This is a series on the risk manager’s role in strategic planning. In this post I describe the unique and complementary functions of two risk methodologies: risk ID and assessment, and risk scenarios.
Risk Identification and Assessment Process
If you think about it, risk assessment is the opposite of defining a business plan or constructing a forecast. Instead of building one fragile model, and placing all of your hopes on it, you are subjecting that single model to critique from 1000 different perspectives. To illustrate:
Consider a multidisciplinary round-table review of draft plans. In risk facilitation, participants consider the plan or proposal through the filters of many criteria, such as risk categories, organizational values, and financial limits.
To identify risk systematically is a form of stress testing, not by inflating variables in a financial model by a given percentage, nor by running Monte Carlo simulations, but by challenging a hundred assumptions – namely, the ones that underlie each element of the plan or proposal.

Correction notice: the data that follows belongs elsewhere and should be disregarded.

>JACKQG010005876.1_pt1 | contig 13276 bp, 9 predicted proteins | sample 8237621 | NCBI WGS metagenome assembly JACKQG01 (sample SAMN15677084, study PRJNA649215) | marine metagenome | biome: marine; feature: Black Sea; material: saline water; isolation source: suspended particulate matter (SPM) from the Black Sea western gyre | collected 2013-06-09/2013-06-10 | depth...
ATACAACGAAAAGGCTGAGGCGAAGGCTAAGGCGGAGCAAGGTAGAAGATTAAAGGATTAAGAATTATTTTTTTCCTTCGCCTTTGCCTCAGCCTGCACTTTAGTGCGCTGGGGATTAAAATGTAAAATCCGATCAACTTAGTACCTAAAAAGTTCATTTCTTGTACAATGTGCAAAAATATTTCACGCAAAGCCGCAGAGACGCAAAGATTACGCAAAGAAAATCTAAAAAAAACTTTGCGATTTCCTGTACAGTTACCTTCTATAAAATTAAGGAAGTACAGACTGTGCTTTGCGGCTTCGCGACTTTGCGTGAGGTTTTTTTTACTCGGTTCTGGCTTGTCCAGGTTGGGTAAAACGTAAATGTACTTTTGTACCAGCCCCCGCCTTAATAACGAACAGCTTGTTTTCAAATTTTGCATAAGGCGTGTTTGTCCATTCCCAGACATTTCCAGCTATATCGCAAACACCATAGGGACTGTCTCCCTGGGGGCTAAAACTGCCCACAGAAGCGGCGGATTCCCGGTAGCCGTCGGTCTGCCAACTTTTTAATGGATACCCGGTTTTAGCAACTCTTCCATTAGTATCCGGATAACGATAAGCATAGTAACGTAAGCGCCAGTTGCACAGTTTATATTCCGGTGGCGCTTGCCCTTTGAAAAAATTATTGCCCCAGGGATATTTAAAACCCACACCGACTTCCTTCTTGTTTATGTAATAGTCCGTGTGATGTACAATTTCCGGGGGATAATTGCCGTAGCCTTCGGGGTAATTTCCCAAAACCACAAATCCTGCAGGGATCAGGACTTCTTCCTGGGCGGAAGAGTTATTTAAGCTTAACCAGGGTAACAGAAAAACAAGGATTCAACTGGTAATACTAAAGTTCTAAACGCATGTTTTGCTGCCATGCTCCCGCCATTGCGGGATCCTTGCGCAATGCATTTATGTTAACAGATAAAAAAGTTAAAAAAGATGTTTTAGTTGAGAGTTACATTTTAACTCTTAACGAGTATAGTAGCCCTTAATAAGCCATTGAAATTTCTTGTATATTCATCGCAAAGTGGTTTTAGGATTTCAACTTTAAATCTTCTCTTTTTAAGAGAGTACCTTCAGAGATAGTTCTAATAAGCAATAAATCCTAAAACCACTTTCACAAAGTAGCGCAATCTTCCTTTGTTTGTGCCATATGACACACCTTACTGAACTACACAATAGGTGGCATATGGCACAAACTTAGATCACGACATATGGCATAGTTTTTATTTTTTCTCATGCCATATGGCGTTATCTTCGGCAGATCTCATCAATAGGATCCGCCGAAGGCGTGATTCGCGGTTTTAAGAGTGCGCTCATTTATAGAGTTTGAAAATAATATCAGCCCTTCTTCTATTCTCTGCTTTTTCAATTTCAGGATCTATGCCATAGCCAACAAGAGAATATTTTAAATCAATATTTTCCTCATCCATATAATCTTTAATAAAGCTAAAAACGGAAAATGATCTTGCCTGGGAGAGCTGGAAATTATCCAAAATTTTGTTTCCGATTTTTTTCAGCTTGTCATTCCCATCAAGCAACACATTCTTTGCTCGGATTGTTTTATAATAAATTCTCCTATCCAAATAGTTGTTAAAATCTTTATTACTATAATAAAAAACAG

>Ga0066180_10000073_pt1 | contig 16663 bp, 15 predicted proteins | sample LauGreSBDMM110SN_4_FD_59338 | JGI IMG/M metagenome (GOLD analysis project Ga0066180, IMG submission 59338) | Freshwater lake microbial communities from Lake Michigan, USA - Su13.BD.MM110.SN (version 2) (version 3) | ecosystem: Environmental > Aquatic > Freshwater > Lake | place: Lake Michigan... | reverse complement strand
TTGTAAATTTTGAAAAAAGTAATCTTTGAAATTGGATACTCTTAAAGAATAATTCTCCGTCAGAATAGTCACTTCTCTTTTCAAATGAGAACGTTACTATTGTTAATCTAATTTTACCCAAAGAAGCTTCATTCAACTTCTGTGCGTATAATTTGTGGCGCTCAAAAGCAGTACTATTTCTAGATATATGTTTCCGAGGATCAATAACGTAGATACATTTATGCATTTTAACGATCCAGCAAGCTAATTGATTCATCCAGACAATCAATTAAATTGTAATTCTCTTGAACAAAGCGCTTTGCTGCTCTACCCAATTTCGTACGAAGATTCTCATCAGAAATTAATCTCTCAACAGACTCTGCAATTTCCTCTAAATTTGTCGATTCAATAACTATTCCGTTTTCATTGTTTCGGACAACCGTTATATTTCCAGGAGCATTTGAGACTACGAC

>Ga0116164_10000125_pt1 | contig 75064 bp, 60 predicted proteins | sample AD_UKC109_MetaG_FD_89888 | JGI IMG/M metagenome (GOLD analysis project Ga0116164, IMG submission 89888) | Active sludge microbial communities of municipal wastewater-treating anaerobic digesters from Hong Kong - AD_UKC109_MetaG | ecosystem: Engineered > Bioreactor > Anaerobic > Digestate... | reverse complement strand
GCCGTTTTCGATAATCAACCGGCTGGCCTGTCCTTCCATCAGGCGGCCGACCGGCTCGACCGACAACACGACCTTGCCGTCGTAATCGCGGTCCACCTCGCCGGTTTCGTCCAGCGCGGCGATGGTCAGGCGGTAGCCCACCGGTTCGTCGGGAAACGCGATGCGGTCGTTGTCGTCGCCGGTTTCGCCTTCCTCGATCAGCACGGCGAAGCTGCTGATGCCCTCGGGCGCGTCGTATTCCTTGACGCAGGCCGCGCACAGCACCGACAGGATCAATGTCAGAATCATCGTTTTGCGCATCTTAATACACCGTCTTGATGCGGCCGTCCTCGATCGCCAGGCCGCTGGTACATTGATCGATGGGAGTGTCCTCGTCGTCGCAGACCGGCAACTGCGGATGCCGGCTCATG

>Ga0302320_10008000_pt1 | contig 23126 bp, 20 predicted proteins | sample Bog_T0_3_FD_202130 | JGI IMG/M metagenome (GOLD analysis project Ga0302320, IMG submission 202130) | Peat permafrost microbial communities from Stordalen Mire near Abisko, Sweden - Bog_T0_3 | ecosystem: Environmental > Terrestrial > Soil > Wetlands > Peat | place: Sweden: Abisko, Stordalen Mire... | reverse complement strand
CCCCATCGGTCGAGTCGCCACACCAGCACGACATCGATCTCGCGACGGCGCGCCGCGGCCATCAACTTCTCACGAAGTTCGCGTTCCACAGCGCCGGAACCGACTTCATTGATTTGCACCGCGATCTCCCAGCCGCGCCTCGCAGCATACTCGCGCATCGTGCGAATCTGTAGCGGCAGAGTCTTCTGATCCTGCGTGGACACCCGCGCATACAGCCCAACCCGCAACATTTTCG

Thoroughness is built into the process. You are mapping many minds, each with its rich personal expertise and unique point of view, through many “lenses”, all directed to the scrutiny of the plan. If you lead a structured discussion among the right participants, you will identify comprehensively all the critical business risks.
If you share, as appropriate, the resulting risk profile with proponents or stakeholders, and get their input on risk and mitigation, it is much easier to gain consensus on a plan for action.
Risk Scenario Analysis
Now we come to how to deal with the unpredictable and the unknown. Conventional forecasting tends to tie our fate to one picture of the future. Risk ID will lose its efficacy as time frames extend into the future and uncertainty rises dramatically. Another risk methodology is called for.
In a previous post, I talked about risk scenarios, and the value of this method to pursue robustness and resilience, similar to an all-hazards approach. Pictures of the future that are both plausible and critical serve as a litmus test of draft plans. Scenarios go beyond stress testing, because they consider structural change of the underlying relationship among future forces and influences. This enriches the planning discussion, creates possibilities, and opens up the examination of the long-term feasibility of the firm.
Enterprise Risk Management will continue to demand of risk managers support for planning objectives, including strategic risk assessment for major projects in the long term. Rigorous risk ID in a facilitated session of subject matter experts, as well as future risk scenario analysis, are two essential risk methodologies.